Common Name: Atherton Kauri Pine
Agathis microstachya is an evergreen tree that can grow up to 50 metres tall. The bole can be up to 400cm in diameter, though such large old specimens are rare nowadays because most have been felled for timber[
The tree yields a valuable timber and a resin. However, due to past overexploitation, the tree is now protected and commercial felling has stopped.
Prior to 1985 logging led to a significant impact reduction in the total population of this species. Logging has ceased and the population has started to recover. Due to the extent of its recent exploitation, its sporadic distribution and limited extent of occurrence, continued monitoring is advisable to monitor its recovery. The plant is classified as 'Near Threatened' in the IUCN Red List of Threatened Species(2013)[
Australia - Queensland
An emergent tree in lowland to mid-montane rainforest; at elevations from 400 - 1,100 metres[
]. Found in a variety of rain forest habitats, though it tends to be close to the boundary of rain forest and wet sclerophyll forest[
|Conservation Status||Near Threatened
|Other Uses Rating||
Young plants grow better in the shelter and shade of the woodland, but require increasing amounts of light as they grow larger[
Agathis species in general yield a high quality resin, often known as Manila Copal. The resins obtained from Agathis borneensis, Agathis dammara, Agathis lanceolata, Agathis macrophylla and Agathis philippinensis are the most important commercially, but all members of the genus yield usuable quantities.
The resin is obtained in three forms. Firstly, it naturally exudes from the bark, branches, cones etc of the tree, especially as a result of any damage - some of these exudations can weigh as much as 20 kilos. The second form, known as fossil resin, is dug up from the ground - some of this resin can be of fairly recent origin (perhaps secreted by the roots of trees that have been felled, but much of it can be up to 50,000 years old, perhaps formed on a tree that fell naturally and was then gradually buried. The third form of resin is harvested by tapping the tree, though this can easily damage the tree and lead to premature death.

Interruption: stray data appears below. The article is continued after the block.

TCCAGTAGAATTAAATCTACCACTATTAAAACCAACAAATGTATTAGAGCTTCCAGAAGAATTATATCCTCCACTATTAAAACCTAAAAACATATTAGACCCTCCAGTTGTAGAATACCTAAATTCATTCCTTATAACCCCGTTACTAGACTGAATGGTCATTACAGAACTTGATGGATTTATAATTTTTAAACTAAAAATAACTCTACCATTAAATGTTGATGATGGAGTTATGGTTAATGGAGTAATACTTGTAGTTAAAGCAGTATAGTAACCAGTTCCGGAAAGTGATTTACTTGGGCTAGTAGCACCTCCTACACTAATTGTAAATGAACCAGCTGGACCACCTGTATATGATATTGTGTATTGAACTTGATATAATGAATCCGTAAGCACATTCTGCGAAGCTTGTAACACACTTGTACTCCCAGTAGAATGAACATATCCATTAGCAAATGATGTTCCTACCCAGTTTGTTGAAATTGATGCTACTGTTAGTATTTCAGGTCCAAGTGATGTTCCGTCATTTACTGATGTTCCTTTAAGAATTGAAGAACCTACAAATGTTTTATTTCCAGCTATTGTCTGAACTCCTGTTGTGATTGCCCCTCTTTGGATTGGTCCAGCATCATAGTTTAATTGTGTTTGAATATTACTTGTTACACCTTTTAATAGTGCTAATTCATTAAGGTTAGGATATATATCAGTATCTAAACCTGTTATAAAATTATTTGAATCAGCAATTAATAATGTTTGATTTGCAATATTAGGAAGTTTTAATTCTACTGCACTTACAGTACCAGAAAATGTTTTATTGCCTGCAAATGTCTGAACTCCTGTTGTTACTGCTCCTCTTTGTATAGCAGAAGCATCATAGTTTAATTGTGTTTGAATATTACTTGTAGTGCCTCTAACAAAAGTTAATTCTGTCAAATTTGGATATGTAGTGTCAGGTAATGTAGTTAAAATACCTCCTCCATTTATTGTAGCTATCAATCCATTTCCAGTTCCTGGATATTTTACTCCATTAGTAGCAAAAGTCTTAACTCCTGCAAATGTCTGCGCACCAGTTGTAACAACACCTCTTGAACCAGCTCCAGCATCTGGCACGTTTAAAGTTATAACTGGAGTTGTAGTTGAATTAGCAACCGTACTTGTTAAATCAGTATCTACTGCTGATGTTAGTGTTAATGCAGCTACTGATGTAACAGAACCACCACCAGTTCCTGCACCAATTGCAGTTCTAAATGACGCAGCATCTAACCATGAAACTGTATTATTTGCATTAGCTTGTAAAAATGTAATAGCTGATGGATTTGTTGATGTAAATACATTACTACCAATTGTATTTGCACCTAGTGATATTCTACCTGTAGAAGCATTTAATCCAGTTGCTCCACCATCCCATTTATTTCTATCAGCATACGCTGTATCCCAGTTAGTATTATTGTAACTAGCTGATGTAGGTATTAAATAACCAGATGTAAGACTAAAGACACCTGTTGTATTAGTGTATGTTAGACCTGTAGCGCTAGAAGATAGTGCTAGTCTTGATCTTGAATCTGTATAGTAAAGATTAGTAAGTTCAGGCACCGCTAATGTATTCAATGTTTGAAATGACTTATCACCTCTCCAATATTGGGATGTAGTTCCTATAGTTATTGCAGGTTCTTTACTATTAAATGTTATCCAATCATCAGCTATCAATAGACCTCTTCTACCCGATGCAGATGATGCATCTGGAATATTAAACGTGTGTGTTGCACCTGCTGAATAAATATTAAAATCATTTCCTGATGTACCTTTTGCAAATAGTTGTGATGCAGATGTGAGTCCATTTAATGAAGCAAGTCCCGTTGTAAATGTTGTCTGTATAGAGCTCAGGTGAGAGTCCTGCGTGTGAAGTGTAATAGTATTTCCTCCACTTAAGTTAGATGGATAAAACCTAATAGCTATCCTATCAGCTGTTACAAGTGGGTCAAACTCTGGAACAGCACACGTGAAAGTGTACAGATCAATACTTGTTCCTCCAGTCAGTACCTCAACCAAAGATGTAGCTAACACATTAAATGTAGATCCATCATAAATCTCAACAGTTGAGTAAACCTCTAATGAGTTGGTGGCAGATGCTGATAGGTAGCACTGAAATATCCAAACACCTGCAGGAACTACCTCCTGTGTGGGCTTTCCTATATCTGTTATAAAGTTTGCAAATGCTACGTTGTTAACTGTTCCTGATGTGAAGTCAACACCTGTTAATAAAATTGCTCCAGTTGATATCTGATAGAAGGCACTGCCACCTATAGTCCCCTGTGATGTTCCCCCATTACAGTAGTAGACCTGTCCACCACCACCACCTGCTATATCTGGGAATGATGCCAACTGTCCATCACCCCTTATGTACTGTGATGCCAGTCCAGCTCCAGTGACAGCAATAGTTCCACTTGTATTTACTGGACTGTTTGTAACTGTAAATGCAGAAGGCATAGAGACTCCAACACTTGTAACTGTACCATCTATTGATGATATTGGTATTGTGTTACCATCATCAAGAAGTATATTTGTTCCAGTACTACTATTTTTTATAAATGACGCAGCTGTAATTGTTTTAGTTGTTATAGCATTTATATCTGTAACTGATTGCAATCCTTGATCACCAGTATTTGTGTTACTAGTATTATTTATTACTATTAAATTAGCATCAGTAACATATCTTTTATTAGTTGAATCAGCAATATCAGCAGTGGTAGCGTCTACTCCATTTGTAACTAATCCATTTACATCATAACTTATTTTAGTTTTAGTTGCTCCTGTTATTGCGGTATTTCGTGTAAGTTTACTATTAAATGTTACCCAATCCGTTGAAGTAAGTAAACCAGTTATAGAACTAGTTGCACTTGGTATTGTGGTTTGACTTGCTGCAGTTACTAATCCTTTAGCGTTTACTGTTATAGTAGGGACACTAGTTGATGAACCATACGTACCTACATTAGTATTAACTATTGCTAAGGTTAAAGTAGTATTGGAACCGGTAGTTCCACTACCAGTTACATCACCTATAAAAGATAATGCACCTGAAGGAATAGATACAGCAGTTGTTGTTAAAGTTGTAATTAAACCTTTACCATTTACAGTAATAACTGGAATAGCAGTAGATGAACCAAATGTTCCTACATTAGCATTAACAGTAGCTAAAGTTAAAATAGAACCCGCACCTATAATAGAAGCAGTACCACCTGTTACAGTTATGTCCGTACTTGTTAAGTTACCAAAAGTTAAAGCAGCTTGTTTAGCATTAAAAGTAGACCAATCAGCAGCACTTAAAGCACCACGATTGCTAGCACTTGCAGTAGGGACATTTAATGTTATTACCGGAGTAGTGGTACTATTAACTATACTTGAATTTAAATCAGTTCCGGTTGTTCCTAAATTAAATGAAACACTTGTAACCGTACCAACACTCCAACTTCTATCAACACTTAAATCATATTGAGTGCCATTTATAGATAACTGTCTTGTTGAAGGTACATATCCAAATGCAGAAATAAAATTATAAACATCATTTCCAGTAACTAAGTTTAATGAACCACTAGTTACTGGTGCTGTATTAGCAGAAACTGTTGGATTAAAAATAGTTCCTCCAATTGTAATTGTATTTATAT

The resin has a range of applications. Traditionally it has been used as a fuel for camp fires, as a torch, as a waterproofing on boats, as a medicine, the smoke from the burning resin is used as a black dye and for tatooing. The resin is used commercially in making high quality varnishes, lacquers, linoleum[
The wood obtained from the various species of Agathis is very uniform. It is a cream white or light yellow in colour, often with a pink reflection, turning golden brown on exposure; there is no clear demarcation between heartwood and sapwood. The grain is straight, the texture fine. Drying rate is normal to slow; there is a risk of blue stain. The blunting effect on tools is normal and the peeling and slicing is reported to be good; planed surfaces are lustrous; it takes stains well; nailing is good; gluing is correct[
]. It is used for various interior purposes such as high class furniture, veneer, boxes and crates, light carpentry, musical instruments, moulding, sliced veneer, joinery, panelling, matches, wood-ware[
A highly valued timber tree, producing a durable, fine-grained, featureless timber, The tree was heavily exploited in the past but logging within the remaining distribution ceased after the declaration of the Wet Tropics Region in 1987[
Seed - it cannot tolerate desiccation and does not store for much more than 2 months in normal conditions. It does not require pre-treatment. Sowing is done with the wing part of the seed pointing upwards and 66% of the seed buried in the soil. Germination commences within 6 days, with 90 - 100% germination rates within 10 days[
Cuttings of leading shoots[
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